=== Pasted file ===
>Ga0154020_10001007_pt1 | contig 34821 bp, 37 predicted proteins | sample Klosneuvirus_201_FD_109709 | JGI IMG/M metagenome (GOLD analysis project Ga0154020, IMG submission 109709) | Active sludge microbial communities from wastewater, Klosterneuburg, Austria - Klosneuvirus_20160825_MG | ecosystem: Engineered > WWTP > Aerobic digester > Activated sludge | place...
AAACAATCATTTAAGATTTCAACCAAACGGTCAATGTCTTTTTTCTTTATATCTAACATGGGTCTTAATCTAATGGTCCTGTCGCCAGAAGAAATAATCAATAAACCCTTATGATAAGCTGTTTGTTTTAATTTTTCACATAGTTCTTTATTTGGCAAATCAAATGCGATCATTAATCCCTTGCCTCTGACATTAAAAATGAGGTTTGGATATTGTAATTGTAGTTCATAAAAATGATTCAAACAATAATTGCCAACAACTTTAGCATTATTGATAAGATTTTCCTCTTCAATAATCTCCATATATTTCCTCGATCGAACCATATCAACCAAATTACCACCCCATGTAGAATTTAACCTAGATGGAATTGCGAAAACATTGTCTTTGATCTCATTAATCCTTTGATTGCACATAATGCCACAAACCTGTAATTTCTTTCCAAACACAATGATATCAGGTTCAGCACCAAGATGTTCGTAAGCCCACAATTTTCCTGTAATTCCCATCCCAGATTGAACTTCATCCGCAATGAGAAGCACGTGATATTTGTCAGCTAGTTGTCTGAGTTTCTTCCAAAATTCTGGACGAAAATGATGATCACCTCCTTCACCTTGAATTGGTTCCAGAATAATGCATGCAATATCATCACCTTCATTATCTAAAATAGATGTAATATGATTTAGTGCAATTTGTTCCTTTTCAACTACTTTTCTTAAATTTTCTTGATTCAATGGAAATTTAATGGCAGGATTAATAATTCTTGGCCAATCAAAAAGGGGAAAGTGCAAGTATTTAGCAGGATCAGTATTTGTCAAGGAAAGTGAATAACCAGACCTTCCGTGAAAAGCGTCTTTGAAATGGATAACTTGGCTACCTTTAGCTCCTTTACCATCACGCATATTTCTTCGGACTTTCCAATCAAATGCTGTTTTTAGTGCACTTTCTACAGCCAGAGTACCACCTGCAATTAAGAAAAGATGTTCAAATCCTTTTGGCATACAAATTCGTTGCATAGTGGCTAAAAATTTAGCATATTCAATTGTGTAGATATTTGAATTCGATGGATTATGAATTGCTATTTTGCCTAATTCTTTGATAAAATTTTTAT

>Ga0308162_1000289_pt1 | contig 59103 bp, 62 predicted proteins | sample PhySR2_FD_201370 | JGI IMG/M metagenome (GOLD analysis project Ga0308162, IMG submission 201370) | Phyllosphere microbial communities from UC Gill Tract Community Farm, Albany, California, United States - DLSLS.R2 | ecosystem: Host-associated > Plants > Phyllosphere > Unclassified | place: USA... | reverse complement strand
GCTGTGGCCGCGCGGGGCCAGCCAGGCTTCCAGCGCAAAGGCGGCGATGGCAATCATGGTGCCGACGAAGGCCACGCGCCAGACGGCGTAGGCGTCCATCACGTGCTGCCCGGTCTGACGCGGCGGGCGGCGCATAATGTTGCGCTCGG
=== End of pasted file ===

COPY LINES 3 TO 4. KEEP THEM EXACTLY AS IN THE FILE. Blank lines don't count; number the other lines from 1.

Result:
>Ga0308162_1000289_pt1 | contig 59103 bp, 62 predicted proteins | sample PhySR2_FD_201370 | JGI IMG/M metagenome (GOLD analysis project Ga0308162, IMG submission 201370) | Phyllosphere microbial communities from UC Gill Tract Community Farm, Albany, California, United States - DLSLS.R2 | ecosystem: Host-associated > Plants > Phyllosphere > Unclassified | place: USA... | reverse complement strand
GCTGTGGCCGCGCGGGGCCAGCCAGGCTTCCAGCGCAAAGGCGGCGATGGCAATCATGGTGCCGACGAAGGCCACGCGCCAGACGGCGTAGGCGTCCATCACGTGCTGCCCGGTCTGACGCGGCGGGCGGCGCATAATGTTGCGCTCGG